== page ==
Common Name: Poinsettia
Botanical Name: Euphorbia pulcherrima, u-FOR-bee-a pul-CHER-ee-ma
Decorative Life: Weeks to months depending on cultivar, flower development at time of harvest and interior conditions.
Postharvest flower life was the same regardless of the relative humidity the plants were exposed to (70-93%) during production. However, plants grown under high relative humidity (90-95%) produced more dry weight than when grown under lower humidity (55-60%). As with most if not all potted plant species, should be grown in dark colored pots as light colored ones allow light to reach the root ball and can negatively impact plant growth and performance. Leaching of subirrigated grown plants at harvest should be done using water having a total volume of twice the pot volume of mix. Under Southern California conditions, full light grown plants exhibited more leaf fall and yellowing compared to ones grown under 50% light reduction and the resulting average 3-4 degree F lower temperatures. Preharvest sprays of calcium can reduce both Botrytis and bract necrosis (edge burn). Treating unrooted cuttings with MCP just prior to shipping seemingly offers little if any benefit. Providing plants lower light levels starting 3 weeks before harvest can reduce postharvest leaf and cyathia drop.
- Member of the Euphorbiaceae (spurge family).
- Native to Mexico.
- Relatives include croton, rubber tree and castor-oil plant.
- Showy red, white, pink, cream or bicolored “flowers” are actually bracts, which are modified leaves below the actual flowers (cyathia).
- Actual flowers are small, mostly yellow with some red, clustered together along with glands and is called a cyathium (plural, cyathia).
- Plant is classed as a dicotyledon, leaves not parallel veined.
- Flowers are not fragrant.
Somewhat chill sensitive, store at 50-55 degrees F.
- The specific epithet name “pulcherrima” means very handsome. Named after Euphorbus, the physician to the king of Mauritania, Juba. In addition to the many ornamental species in this family, others yield rubber, edible fruits and roots and have valuable medicinal properties.
- Before Christianity came to the Western Hemisphere, poinsettias were believed to be a symbol of purity by Indians near present-day Taxco, Mexico, where this species originated. Called Cuetlaxochitl, it was also used to make a reddish dye and the latex was used to counteract fever. In the 1600’s, Franciscan priests settling near Taxco began to use this plant in festivities that occurred at the time it flowered in December. Some 200 years later in 1825, Joel Robert Poinsett introduced this plant to the US while serving as US Ambassador to Mexico.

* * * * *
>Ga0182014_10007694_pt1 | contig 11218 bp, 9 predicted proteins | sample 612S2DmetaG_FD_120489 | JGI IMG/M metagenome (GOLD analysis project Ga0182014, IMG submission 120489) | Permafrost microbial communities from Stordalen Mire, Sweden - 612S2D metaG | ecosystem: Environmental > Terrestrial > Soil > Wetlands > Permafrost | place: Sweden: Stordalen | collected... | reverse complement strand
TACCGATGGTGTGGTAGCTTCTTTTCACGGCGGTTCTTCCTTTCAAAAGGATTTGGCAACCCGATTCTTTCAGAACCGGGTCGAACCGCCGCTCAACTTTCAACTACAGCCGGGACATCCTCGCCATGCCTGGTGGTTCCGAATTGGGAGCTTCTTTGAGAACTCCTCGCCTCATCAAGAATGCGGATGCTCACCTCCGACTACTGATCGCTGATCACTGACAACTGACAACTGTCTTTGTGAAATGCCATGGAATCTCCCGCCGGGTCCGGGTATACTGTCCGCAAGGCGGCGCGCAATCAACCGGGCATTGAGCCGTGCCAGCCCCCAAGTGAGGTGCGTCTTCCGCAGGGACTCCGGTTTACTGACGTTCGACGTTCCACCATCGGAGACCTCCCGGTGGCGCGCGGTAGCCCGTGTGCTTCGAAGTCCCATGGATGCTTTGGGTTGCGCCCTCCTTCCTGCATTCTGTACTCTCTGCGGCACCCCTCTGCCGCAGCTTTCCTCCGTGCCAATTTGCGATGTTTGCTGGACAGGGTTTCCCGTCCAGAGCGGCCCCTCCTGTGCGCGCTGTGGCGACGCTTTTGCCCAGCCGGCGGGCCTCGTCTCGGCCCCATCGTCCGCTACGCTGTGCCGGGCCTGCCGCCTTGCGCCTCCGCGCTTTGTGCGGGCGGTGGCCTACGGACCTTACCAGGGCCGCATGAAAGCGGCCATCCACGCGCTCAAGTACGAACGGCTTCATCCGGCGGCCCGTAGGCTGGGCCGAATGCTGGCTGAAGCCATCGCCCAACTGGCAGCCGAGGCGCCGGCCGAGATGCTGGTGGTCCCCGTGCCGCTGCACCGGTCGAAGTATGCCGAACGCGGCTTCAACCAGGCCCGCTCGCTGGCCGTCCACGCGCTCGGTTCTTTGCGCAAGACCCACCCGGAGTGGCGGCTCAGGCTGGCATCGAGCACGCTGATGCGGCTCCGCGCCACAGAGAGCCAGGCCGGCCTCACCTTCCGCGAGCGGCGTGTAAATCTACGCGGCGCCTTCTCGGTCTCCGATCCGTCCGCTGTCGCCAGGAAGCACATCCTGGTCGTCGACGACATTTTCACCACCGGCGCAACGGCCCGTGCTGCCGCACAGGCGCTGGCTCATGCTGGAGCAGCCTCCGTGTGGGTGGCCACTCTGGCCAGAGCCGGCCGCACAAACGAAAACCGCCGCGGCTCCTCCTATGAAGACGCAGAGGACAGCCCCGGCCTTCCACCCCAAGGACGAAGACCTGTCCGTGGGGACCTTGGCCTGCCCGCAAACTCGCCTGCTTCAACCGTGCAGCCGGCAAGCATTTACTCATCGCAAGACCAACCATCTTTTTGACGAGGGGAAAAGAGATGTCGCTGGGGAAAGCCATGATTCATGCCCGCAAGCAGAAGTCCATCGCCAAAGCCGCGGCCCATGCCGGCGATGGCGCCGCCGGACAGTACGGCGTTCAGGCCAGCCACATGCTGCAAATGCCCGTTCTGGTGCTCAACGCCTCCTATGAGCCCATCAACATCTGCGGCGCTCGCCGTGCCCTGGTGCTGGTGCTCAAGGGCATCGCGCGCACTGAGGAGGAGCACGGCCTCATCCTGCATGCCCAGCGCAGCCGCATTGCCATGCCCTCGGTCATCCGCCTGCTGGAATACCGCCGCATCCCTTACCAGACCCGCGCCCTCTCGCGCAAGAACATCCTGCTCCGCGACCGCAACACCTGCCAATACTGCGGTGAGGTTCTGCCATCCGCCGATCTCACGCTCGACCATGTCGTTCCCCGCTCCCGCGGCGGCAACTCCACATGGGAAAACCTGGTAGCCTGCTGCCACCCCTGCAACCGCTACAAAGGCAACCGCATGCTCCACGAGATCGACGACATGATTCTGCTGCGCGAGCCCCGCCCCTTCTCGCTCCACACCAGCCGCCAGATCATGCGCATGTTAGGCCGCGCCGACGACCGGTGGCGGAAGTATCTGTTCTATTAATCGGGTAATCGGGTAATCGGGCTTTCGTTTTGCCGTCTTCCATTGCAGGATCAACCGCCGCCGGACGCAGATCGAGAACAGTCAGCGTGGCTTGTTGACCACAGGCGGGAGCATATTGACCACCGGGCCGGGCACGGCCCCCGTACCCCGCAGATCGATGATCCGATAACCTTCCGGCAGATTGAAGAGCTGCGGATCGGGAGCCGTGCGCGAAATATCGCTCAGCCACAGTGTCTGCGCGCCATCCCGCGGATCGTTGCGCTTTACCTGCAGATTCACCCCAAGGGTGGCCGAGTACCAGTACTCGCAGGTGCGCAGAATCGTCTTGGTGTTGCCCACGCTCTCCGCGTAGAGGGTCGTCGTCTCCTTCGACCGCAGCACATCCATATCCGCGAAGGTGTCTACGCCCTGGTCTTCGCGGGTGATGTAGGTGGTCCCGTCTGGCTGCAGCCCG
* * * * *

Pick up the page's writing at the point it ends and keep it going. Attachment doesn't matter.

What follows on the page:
- Modern day poinsettia production began in southern California in about 1909 when the Ecke family grew them as cut flowers. In 1923 Mrs. Enteman of Jersey City, NJ noted a seedling with unusual characteristics that eventually became the genetic model for most cultivars grown as potted plants until the early 1960’s. It was named ‘Oak Leaf’. Until this time, premature leaf and bract (flower) fall were major problems. In 1963 the Mikkelsen family of Ohio introduced the first long-lasting cultivar, ‘Paul Mikkelsen’.
- Will generally do well in light levels at least bright enough to read a newspaper in comfort but more light would be better. Some favorite cultivars and their respective flower colors include ‘Freedom Red’, ‘Winter Red’ (unique flower form), ‘Freedom White’, ‘Freedom Pink’, ‘Peterstar’ (marble) and ‘Marblestar’. In volume, it is the number one potted flowering plant grown in the US. It requires long nights (short days) to initiate flowering. To re-flower plants held over from the previous year, place them in total darkness for 12 plus hours per day and flowering should take place within 9-10 weeks, depending on cultivar and growing conditions.
- Because of its popularity and its association with Christmas, many mass market outlets begin selling this plant before Thanksgiving as a way to get consumers in the Christmas buying spirit. As a result, many poinsettia plants are mistreated and unfortunately look rather ragged in many of these stores. While many other Euphorbia species have been shown to cause dermatitis related problems with some individuals, this one is not toxic if ingested.
Ter Hell and Hendriks (1995) noted that high levels of ammonium fertilization during production caused increased abscisic acid and decreased cytokinin levels resulting in increased leaf drop and root damage after harvest. Using ‘Red Velvet’, King et al. (2001) noted a delay in leaf yellowing when the experimental growth regulator TDZ was applied. Others using different cultivars could not always confirm this finding.
Under retail and consumer conditions and whenever possible, lower or fold back any pot coverings such that more light can reach the lower leaves.